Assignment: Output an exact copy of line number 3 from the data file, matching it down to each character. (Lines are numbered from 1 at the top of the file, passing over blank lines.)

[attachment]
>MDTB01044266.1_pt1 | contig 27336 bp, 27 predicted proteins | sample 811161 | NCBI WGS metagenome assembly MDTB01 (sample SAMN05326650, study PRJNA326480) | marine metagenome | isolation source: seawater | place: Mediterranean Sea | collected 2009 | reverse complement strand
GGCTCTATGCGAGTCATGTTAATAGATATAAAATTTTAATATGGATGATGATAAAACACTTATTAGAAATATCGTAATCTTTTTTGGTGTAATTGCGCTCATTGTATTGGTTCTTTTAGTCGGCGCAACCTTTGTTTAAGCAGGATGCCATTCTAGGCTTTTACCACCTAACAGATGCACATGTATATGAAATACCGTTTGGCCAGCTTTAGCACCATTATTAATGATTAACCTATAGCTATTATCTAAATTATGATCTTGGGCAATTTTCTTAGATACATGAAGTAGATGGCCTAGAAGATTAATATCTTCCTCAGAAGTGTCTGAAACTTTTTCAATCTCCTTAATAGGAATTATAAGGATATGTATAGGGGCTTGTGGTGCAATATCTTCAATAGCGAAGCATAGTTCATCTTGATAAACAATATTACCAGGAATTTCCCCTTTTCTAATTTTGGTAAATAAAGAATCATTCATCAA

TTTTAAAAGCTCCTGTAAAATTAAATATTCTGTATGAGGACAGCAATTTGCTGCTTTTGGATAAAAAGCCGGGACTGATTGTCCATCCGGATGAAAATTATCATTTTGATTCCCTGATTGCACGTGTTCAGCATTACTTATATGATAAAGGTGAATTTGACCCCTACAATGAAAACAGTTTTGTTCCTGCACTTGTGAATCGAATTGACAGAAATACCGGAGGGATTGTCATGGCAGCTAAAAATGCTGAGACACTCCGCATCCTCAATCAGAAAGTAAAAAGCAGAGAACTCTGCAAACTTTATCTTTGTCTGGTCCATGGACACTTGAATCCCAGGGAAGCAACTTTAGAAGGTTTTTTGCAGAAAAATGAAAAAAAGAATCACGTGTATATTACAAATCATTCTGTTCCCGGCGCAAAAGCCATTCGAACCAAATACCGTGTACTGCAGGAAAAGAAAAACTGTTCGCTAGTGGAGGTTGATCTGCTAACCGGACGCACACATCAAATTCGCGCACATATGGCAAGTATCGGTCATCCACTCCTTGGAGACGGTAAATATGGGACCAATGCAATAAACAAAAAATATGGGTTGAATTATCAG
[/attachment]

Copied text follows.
TTTTAAAAGCTCCTGTAAAATTAAATATTCTGTATGAGGACAGCAATTTGCTGCTTTTGGATAAAAAGCCGGGACTGATTGTCCATCCGGATGAAAATTATCATTTTGATTCCCTGATTGCACGTGTTCAGCATTACTTATATGATAAAGGTGAATTTGACCCCTACAATGAAAACAGTTTTGTTCCTGCACTTGTGAATCGAATTGACAGAAATACCGGAGGGATTGTCATGGCAGCTAAAAATGCTGAGACACTCCGCATCCTCAATCAGAAAGTAAAAAGCAGAGAACTCTGCAAACTTTATCTTTGTCTGGTCCATGGACACTTGAATCCCAGGGAAGCAACTTTAGAAGGTTTTTTGCAGAAAAATGAAAAAAAGAATCACGTGTATATTACAAATCATTCTGTTCCCGGCGCAAAAGCCATTCGAACCAAATACCGTGTACTGCAGGAAAAGAAAAACTGTTCGCTAGTGGAGGTTGATCTGCTAACCGGACGCACACATCAAATTCGCGCACATATGGCAAGTATCGGTCATCCACTCCTTGGAGACGGTAAATATGGGACCAATGCAATAAACAAAAAATATGGGTTGAATTATCAG